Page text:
Thailand’s tiger tourism business is booming and the captive tiger population is growing fast, experts say, more than two months after Thai wildlife authorities found scores of dead cubs while rescuing animals from the popular Tiger Temple.
Animal rights activists called on tourists to shun Thai animal attractions, which they say are cruel and should be shut down, after the Tiger Temple in Kanchanaburi province, west of Bangkok, closed in June.
Thai wildlife authorities vowed to inspect other tiger attractions, and confiscated 24 tigers from two venues, but the scrutiny has been short-lived , reports Reuters.
“On the ground, nothing has changed,” said Jan Schmidt-Burbach, a Bangkok-based wildlife adviser for the World Animal Protection NGO. “The Tiger Temple case has brought attention to the topic but is unfortunately limited to the temple itself.”
A July report by World Animal Protection shows that the number of captive tigers in Thailand’s tiger entertainment industry jumped 33 percent, from 623 tigers in 2010 to 830 tigers in 2015-2016. Eight new venues also opened during the period.
Thailand offers an array of wildlife tourist attractions, from tiger “selfies” to elephant rides and orangutan boxing.
Some venues practice “speed breeding” in order to produce tiger cubs for tourist photo-ops, said Schmidt-Burbach.
The practice involves taking newborn cubs away from their mothers so that the females are ready to breed again sooner.
Schmidt-Burbach also said the rapid growth in the tiger population was not being addressed by the Thai government.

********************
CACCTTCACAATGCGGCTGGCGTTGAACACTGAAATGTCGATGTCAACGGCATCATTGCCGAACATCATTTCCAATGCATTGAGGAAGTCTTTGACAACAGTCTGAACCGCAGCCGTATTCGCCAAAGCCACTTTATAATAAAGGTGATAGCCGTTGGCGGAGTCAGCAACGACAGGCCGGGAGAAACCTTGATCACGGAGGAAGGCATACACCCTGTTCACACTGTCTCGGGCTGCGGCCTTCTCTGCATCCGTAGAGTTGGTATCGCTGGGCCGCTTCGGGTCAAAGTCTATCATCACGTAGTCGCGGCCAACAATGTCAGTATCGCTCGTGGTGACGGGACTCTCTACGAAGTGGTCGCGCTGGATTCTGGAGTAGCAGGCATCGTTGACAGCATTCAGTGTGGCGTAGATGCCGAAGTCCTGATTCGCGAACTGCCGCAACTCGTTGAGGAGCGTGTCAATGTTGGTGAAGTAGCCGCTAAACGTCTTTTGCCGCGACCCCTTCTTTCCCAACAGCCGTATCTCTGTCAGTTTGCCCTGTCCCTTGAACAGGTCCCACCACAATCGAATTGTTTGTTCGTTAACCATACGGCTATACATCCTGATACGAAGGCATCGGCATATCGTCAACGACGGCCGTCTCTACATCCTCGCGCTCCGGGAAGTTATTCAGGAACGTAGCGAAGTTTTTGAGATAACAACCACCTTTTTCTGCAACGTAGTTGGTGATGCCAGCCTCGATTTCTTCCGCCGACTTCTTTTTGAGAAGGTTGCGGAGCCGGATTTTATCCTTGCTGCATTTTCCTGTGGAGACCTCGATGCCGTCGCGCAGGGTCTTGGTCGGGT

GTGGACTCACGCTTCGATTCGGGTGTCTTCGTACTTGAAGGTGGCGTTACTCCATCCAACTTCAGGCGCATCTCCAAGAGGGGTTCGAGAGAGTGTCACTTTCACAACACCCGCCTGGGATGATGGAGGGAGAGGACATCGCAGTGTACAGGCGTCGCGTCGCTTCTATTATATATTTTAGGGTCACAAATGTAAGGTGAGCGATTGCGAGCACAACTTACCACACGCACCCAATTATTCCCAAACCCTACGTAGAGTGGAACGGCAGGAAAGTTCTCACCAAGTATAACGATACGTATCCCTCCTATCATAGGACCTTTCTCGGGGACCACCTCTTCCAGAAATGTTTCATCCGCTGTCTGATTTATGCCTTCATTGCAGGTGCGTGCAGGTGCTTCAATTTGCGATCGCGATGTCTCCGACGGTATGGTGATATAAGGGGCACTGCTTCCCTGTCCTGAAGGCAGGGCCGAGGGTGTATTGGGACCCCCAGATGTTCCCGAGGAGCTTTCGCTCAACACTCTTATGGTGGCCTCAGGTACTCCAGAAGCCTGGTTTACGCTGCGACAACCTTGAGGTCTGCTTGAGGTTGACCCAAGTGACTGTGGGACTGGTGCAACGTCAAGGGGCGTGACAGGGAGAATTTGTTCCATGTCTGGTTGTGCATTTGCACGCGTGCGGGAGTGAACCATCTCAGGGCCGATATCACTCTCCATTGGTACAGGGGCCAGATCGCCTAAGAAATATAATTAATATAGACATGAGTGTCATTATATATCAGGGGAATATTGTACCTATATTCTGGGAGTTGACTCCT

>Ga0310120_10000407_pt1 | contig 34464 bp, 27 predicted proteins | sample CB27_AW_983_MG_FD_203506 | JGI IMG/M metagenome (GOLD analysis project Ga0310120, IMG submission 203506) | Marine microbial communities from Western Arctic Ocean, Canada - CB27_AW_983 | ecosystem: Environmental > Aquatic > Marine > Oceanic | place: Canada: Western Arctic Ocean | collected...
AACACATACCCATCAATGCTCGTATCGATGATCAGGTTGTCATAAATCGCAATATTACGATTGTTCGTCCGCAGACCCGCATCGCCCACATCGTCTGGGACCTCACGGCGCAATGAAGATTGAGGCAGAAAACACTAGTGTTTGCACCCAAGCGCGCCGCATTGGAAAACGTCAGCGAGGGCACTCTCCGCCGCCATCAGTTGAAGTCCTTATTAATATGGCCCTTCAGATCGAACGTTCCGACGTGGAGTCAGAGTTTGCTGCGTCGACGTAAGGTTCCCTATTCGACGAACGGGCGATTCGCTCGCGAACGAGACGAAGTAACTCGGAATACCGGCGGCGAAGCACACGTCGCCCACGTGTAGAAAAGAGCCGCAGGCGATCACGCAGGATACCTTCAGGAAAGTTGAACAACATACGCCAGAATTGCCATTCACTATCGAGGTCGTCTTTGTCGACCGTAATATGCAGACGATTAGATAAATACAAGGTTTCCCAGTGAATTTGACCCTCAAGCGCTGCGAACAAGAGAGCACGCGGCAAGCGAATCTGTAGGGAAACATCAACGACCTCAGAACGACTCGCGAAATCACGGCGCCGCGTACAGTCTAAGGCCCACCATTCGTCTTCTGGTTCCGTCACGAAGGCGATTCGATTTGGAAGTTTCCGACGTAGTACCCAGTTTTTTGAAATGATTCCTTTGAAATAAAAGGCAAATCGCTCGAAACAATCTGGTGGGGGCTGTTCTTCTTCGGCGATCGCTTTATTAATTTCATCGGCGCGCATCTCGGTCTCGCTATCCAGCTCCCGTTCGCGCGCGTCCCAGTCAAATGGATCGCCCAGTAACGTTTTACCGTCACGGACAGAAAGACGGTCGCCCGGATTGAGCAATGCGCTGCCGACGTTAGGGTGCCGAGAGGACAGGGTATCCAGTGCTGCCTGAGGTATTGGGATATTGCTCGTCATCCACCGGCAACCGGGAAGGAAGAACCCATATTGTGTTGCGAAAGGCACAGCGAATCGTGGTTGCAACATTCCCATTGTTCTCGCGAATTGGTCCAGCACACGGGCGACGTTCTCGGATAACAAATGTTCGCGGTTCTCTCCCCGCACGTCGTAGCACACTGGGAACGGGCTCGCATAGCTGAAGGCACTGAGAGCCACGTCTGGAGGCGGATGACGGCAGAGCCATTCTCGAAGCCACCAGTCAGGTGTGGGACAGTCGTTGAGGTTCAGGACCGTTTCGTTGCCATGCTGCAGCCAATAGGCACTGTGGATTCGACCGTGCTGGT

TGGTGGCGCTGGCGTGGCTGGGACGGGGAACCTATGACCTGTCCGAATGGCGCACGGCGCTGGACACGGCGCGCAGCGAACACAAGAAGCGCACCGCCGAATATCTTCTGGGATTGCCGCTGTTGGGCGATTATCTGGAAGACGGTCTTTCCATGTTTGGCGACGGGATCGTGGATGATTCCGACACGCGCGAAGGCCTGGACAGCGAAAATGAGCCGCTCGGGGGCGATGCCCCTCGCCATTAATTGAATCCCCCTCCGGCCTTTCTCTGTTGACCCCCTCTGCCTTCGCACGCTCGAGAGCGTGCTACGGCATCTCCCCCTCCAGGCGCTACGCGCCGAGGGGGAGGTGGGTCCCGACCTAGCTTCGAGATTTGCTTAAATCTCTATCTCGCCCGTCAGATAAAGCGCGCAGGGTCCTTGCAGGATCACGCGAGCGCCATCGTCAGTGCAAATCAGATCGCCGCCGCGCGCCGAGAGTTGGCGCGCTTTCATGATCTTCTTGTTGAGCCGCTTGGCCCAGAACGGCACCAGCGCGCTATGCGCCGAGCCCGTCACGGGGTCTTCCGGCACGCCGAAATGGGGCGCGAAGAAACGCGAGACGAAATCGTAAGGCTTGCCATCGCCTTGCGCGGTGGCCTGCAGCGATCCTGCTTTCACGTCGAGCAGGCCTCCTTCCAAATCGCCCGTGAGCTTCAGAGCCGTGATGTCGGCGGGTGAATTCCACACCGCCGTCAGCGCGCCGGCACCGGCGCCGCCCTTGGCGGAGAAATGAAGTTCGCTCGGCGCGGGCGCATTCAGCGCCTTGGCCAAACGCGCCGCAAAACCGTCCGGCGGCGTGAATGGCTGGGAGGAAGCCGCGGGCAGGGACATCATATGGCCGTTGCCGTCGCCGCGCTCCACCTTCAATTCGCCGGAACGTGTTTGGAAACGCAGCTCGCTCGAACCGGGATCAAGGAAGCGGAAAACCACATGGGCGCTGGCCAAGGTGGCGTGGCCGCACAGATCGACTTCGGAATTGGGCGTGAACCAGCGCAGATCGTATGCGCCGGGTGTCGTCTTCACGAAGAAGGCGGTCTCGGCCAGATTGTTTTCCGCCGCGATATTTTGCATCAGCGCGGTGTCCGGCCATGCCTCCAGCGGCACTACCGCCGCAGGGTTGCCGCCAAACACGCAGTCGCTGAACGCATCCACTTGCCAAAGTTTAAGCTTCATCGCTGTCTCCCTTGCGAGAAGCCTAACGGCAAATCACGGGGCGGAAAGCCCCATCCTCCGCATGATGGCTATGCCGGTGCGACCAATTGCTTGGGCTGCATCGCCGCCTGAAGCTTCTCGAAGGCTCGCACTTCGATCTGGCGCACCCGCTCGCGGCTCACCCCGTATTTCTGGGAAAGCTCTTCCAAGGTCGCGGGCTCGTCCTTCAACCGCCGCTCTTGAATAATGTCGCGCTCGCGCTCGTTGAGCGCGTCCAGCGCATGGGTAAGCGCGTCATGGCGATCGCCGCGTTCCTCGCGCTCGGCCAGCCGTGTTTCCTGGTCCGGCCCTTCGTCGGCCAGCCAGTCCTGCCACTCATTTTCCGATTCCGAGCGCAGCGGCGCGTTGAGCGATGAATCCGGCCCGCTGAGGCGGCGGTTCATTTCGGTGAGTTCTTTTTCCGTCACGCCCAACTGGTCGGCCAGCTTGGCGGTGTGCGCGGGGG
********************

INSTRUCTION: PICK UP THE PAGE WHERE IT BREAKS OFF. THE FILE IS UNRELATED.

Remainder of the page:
Thai Department of National Parks deputy director-general Adisorn Noochdumrong said a “population management regulation” was implemented in July to curb commercial tiger breeding. It requires venues to separate male and female tigers and request permission before breeding takes place.
Schmidt-Burbach and Edwin Wiek, director and founder of Wildlife Friends Foundation Thailand, said the new regulation was inadequate and called for a complete breeding ban.
“All these tiger entertainment venues in Thailand should not breed tigers at all because they have zero conservation purpose,” Schmidt-Burbach said.
Wiek said high demand was fueling tiger tourism.
“People still want their tiger selfies,” he said.
In July, Bollywood actress Sushmita Sen visited a Thai tiger attraction, posting pictures on Instagram of the visit just days before World Animal Protection appealed to Indian tourists not to support what it described as “the cruel industry”.
Reuters contacted the Sriracha Tiger Zoo on the outskirts of the seaside city of Pattaya for information about its visitor numbers. The zoo said it was unlikely the request would be approved.
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